We’ll cover the highlights of the green paper in this print edition of Germination, and in March we will discuss with industry stakeholders what the implications are for the project and the industry in general.

To read the full green paper, visit http://seedgrowers.ca/wp-content/uploads/Synergy-Green-Paper-5.3.pdf

Making the Case for Change

According to the green paper, Canada’s seed system is in danger of imploding due to a number of factors, among them the fact that our system is an old and arguably out-dated one.

 

“The competitive position of the Canadian seed industry and agriculture sector is strong, but its potential remains constrained by barriers to entry for new innovation, and the lack of a system and mechanism for facilitating reasonable returns on plant breeding investment to key crop sectors,” the paper states.

In addition, it argues that while Canada has an excellent national system assuring and tracing the genetic identity and origin of seed in the marketplace, seed sold as common seed does not provide these benefits, nor contribute directly to the seed system.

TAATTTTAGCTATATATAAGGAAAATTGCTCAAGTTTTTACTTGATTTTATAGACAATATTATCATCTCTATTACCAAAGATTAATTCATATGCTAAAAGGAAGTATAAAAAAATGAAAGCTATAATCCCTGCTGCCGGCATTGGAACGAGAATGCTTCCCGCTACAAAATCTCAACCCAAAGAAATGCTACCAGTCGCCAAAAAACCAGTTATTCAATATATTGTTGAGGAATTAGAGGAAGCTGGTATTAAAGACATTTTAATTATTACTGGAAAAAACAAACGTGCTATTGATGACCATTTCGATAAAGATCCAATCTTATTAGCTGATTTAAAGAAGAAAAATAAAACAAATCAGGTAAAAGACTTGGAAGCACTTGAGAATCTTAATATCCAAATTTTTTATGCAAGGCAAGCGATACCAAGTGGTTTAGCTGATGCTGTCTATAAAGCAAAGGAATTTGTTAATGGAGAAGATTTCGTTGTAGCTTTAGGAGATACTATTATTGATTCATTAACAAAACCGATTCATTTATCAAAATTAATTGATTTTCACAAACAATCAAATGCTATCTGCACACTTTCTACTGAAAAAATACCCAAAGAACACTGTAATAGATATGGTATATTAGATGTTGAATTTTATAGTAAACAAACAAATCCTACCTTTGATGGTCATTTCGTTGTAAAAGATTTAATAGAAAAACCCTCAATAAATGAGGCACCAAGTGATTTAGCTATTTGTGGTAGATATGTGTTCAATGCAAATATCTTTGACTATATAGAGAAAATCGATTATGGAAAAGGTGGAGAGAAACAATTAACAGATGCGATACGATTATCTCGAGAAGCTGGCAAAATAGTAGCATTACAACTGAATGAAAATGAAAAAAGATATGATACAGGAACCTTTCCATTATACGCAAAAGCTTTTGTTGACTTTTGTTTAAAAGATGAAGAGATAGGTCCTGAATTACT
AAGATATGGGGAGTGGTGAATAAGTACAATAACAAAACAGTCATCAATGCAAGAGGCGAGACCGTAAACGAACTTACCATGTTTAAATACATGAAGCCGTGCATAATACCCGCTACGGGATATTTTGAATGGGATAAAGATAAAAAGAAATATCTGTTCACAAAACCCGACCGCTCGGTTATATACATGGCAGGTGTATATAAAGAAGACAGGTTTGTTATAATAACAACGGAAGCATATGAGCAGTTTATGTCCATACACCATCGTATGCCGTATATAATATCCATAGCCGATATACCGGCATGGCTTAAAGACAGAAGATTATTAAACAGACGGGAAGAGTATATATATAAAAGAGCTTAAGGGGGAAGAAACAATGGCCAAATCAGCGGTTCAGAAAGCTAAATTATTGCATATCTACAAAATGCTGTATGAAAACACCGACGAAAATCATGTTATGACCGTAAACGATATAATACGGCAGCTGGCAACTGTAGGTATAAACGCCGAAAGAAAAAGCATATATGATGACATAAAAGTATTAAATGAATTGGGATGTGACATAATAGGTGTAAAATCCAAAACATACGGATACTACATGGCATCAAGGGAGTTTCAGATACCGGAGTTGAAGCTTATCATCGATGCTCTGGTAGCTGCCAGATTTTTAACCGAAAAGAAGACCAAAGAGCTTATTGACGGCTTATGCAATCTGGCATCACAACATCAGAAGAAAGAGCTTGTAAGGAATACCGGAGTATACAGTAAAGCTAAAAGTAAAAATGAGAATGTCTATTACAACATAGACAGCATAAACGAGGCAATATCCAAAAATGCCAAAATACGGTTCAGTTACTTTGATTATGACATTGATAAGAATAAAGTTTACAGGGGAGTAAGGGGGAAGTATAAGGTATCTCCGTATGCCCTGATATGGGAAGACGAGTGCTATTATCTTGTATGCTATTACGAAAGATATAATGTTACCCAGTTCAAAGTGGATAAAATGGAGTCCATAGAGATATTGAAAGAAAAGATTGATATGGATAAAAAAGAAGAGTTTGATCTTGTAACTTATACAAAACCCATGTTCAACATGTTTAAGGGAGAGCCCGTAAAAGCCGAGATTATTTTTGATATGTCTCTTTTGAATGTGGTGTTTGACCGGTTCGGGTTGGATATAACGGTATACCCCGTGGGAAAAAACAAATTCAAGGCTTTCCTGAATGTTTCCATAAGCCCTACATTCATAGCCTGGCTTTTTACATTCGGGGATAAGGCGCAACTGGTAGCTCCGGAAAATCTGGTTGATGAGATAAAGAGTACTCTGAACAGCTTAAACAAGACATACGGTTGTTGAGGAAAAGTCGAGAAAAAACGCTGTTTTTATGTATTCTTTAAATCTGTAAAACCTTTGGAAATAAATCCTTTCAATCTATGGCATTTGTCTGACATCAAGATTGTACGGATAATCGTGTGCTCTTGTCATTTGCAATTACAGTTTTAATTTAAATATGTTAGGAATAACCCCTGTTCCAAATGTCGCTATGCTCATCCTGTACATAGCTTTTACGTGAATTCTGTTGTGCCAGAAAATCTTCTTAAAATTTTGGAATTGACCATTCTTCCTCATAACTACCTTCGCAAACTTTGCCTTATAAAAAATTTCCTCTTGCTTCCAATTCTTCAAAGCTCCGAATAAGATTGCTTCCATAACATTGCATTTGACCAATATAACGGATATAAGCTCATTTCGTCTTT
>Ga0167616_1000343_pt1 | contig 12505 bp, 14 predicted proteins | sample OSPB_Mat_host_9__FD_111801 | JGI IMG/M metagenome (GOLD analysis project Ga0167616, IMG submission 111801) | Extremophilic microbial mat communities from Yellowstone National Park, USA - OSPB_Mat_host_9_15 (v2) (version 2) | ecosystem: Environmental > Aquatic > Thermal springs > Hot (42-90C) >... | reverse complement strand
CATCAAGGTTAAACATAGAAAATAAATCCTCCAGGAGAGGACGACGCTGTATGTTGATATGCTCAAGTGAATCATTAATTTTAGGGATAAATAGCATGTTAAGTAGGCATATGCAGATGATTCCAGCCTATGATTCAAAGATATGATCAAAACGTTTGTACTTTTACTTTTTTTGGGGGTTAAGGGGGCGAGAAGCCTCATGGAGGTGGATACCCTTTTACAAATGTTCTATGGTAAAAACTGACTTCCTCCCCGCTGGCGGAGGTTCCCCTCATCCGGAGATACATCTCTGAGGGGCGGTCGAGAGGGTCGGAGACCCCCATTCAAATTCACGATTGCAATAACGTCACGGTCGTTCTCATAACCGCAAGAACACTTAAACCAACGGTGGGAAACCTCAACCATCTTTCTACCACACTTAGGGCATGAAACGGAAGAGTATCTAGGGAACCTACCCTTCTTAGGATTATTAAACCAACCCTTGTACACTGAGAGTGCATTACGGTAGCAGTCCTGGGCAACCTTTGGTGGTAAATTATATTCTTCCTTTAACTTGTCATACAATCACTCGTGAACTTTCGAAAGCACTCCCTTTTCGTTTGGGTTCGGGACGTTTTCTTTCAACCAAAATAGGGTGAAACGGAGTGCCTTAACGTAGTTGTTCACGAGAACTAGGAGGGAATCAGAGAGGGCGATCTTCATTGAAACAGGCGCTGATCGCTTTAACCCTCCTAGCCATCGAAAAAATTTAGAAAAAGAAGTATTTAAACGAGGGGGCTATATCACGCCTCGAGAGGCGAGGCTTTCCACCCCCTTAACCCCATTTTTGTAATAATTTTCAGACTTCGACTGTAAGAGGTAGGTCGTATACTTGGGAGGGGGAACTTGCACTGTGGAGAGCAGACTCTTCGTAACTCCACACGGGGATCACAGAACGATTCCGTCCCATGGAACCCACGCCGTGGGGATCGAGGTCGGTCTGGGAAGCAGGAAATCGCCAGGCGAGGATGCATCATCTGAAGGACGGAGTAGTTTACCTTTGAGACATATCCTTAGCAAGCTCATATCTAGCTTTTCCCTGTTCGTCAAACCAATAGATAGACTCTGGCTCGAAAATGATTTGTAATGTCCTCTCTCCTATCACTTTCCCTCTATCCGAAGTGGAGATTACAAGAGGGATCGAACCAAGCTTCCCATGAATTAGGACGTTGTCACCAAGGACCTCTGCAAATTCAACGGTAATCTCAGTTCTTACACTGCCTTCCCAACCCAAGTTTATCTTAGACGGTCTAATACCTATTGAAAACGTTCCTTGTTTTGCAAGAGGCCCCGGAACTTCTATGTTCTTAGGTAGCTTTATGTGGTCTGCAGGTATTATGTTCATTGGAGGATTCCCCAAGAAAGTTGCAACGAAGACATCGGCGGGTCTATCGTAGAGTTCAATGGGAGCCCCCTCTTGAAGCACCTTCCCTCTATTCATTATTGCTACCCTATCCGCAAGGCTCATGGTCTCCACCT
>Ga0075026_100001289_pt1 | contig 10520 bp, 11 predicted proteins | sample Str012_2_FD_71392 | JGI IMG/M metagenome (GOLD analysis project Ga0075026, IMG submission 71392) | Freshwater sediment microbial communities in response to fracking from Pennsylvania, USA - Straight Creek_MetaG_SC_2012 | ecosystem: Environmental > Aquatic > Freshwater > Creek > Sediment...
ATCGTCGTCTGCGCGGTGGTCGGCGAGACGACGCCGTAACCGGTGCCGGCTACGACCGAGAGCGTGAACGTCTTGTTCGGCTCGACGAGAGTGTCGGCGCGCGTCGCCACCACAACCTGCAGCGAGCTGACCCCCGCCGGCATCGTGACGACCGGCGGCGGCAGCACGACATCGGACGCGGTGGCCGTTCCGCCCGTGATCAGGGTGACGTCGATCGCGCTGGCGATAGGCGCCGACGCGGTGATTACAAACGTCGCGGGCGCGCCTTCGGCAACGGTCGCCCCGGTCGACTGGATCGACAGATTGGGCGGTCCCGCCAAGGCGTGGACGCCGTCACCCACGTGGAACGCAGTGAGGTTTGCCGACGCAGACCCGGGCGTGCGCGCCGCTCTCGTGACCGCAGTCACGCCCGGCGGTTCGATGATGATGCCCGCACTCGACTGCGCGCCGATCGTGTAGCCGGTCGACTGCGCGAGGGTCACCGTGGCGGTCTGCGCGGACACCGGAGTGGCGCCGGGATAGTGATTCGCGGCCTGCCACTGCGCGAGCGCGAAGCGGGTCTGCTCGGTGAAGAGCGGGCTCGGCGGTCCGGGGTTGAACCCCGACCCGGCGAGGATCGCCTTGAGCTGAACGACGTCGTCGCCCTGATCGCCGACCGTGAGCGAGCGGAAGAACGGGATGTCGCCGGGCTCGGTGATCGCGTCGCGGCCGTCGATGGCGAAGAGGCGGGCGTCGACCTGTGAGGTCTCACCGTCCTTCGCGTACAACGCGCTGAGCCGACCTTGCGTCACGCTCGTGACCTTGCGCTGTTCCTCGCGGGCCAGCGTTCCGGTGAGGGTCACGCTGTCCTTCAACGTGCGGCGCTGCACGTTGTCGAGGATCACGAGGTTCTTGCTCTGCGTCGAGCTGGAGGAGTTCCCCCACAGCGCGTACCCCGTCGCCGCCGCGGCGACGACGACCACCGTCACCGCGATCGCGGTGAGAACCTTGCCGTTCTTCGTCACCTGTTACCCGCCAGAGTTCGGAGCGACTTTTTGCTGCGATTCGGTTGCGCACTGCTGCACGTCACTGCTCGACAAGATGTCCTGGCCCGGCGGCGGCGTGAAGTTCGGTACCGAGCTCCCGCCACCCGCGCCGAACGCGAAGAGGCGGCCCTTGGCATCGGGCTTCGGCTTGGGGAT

These factors, the green paper says, limit both domestic and export market-driven growth for Canadian producers, and if not addressed will place Canada at a productivity disadvantage relative to its international competitors.

As a result, the green paper argues that a revamped seed system is needed in Canada, one that delivers:

  • Improved profitability, which will in turn stimulate the investment needed to deliver a steady stream of new product innovation and growth;
  • A more efficient governance model for the seed system, where stakeholder organizations work in tight collaboration with each other and government in potentially new configurations;
  • Regulations that make sense and that are easier to understand, navigate, and comply with;
  • A system that better adapts to change, and responds and adjusts to sector needs on an ongoing basis;
  • A competitive environment that has space for businesses of all sizes to be successful and competitive, not just the biggest players with the most resources.

“In this context, the case for change is clear. To realize its full potential, Canada needs to rethink the core policies, legislative and regulatory frameworks, and associated institutional arrangements that make up the seed system of today. The rules and practices simply have to change, to deliver a more responsive, transparent, and customer-focused system, and to make Canada an attractive investment market for both large and small businesses.”